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Clinical Perspectives

Hear from Movement Disorder Specialists

In this series of videos, six Movement Disorder Specialists, Drs. Brillman, Isaacson, LeWitt, Pahwa, Pagan, and Pfeiffer discuss the practical considerations for treating Parkinson's disease symptoms when they return. These discussions focus on therapies for OFF periods, the role of on‑demand therapies for Parkinson's disease, and considerations for using these therapies, as well as how on‑demand therapies like INBRIJA may benefit their patients.

Practical Considerations for On‑demand Therapy

Role of As-needed Therapies

Drs. Pagan and Brillman share their expert perspectives on the role of on-demand therapies for use as-needed in Parkinson's disease and why physicians should consider using a therapy like INBRIJA.

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Features of INBRIJA for On-demand Use

Drs. Pagan and Brillman discuss the features of INBRIJA that make it well suited for on-demand use, including its unique inhaled delivery system, which bypasses the gastrointestinal system.

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Patients that May Benefit from INBRIJA

Drs. Pagan and LeWitt share their clinical experience regarding patients that may benefit from INBRIJA.

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Discussing INBRIJA With Patients

Dr. Brillman provides insights into how she discusses INBRIJA with her patients, sets appropriate expectations, and provides practical education on how to utilize INBRIJA.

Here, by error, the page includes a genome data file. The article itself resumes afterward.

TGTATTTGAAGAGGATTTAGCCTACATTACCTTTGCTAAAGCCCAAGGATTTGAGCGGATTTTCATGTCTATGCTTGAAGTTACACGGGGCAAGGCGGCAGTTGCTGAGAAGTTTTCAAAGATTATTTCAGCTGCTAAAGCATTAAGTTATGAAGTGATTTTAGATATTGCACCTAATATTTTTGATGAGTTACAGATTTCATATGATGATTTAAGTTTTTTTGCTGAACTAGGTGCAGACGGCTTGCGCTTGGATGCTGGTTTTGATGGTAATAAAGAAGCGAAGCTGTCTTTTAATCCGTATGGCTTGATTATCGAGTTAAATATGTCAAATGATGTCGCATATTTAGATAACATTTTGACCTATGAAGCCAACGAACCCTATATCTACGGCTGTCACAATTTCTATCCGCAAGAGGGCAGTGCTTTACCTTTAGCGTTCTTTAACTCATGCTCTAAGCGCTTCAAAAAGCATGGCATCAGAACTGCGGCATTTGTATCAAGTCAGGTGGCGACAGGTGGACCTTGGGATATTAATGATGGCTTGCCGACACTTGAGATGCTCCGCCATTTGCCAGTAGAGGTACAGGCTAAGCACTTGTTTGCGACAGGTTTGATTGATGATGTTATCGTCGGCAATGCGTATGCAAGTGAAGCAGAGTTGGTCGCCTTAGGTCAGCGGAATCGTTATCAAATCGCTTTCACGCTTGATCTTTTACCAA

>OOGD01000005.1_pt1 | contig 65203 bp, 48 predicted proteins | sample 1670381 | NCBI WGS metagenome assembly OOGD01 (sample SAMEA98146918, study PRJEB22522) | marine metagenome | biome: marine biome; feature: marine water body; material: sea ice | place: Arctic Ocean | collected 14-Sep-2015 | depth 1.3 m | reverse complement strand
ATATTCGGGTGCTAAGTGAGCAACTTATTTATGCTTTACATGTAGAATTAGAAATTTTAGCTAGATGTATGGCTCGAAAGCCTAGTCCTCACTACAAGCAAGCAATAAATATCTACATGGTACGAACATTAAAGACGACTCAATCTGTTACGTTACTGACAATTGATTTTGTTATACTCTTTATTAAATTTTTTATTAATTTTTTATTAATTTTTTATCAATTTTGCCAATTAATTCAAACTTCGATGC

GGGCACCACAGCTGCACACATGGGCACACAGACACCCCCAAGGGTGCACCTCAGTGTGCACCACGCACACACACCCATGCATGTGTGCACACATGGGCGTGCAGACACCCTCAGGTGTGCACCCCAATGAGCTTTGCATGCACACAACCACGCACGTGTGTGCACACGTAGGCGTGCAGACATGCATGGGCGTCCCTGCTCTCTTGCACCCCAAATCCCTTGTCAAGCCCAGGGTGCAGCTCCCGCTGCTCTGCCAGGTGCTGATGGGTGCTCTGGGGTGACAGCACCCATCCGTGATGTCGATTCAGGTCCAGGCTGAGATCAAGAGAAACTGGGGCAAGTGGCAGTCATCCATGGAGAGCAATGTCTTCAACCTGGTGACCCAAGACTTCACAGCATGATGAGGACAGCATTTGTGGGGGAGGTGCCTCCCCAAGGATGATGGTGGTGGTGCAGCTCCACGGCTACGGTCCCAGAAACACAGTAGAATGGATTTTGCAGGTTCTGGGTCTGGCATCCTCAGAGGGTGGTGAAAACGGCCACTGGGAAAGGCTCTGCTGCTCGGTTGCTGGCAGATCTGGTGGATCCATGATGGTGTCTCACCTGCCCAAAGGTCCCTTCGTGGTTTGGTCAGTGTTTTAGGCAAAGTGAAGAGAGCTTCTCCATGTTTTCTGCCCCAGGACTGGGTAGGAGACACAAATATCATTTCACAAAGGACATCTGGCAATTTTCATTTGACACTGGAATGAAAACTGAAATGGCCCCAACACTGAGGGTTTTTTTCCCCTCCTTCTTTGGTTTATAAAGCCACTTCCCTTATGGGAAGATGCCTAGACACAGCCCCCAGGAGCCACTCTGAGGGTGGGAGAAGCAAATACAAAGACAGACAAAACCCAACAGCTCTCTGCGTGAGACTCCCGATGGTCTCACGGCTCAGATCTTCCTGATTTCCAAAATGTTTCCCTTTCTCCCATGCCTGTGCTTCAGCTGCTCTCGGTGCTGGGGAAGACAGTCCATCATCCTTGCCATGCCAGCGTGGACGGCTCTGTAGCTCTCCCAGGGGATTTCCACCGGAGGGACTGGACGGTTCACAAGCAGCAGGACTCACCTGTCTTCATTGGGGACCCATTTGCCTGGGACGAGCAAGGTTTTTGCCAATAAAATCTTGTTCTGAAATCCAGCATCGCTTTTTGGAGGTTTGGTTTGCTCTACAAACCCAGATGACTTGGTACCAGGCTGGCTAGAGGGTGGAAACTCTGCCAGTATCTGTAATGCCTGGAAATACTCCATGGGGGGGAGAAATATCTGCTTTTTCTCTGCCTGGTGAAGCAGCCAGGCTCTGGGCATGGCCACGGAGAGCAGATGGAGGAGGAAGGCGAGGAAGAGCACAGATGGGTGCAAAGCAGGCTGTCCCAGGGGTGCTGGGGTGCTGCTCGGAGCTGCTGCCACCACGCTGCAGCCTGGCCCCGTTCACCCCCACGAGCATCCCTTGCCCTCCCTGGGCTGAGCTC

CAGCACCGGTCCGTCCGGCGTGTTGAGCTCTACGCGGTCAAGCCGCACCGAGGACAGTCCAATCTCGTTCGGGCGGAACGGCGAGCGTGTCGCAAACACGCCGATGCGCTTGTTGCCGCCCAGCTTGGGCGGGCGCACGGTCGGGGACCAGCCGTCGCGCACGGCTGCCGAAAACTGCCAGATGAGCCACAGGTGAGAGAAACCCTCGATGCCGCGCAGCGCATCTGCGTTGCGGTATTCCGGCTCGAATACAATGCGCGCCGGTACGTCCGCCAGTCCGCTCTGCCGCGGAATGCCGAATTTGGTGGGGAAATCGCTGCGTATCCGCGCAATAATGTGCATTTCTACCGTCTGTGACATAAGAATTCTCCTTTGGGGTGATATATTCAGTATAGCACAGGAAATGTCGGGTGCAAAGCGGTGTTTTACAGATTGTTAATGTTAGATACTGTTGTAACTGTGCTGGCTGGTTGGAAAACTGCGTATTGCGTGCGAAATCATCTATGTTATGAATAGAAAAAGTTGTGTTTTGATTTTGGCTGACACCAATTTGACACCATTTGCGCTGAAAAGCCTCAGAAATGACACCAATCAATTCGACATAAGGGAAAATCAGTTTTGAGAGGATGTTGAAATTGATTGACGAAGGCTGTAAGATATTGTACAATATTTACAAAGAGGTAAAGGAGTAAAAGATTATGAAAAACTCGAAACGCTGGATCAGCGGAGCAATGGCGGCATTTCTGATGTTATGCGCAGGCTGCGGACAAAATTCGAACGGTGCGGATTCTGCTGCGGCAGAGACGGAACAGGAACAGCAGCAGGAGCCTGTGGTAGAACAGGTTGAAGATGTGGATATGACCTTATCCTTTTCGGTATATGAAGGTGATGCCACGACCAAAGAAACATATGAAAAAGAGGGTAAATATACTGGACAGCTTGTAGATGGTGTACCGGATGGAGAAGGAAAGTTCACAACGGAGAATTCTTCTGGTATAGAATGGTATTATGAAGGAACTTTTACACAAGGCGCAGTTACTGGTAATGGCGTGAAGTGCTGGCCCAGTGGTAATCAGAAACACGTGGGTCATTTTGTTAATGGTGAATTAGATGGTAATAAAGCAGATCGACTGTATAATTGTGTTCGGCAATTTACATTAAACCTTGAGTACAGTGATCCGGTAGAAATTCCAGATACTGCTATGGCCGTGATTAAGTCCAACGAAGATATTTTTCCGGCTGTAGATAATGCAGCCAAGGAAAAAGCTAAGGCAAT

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OFF Periods and Utilization of INBRIJA in Clinical Practice

Dr. Isaacson is joined by Drs. Pahwa and Brillman in a table talk discussion about OFF periods and how INBRIJA is used to manage them.

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Gastrointestinal Dysfunction in Parkinson's Disease and Its Impact on OFF Periods

Dr. Isaacson is joined by Drs. Pahwa and Pfeiffer in a table talk discussion about gastrointestinal dysfunction in Parkinson's disease and its contribution to OFF periods.

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OffTalk Podcast Series

In the OffTalk podcast series, Movement Disorder Specialists discuss considerations for the management of return of symptoms or OFF periods in Parkinson's disease. Topics include the use of as-needed therapies, the impact of gastrointestinal dysfunction, and the role of telemedicine in Parkinson's disease. The OffTalk podcast series is available on all major podcast providers.

INBRIJA® Indication

Intermittent treatment of OFF episodes in patients with PD treated with CD/LD.

Important Safety Information

Contraindicated in patients taking or who have recently taken (within 2 weeks) nonselective monoamine oxidase (MAO) inhibitors (e.g., phenelzine and tranylcypromine) due to hypertension risk. Discontinue use of nonselective MAO inhibitors at least 2 weeks prior to initiating INBRIJA.

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INBRIJA is indicated for intermittent treatment of OFF episodes in patients with Parkinson’s disease (PD) treated with carbidopa/levodopa.

Important Safety Information

  • INBRIJA is contraindicated in patients taking or who have recently taken (within 2 weeks) nonselective monoamine oxidase (MAO) inhibitors (e.g., phenelzine and tranylcypromine) due to risk of hypertension. Discontinue use of nonselective MAO inhibitors at least 2 weeks prior to initiating INBRIJA.
  • Patients treated with levodopa, the active ingredient in INBRIJA, have reported falling asleep during activities of daily living, including operation of motor vehicles, which sometimes resulted in accidents. Many patients reported somnolence but some reported no warning signs (sleep attack). This may occur more than a year after initiating treatment. Reassess patients for drowsiness/sleepiness including occurrence during specific activities. Advise patients of potential for drowsiness and ask about factors that may increase this risk (e.g., sedating medications, sleep disorders).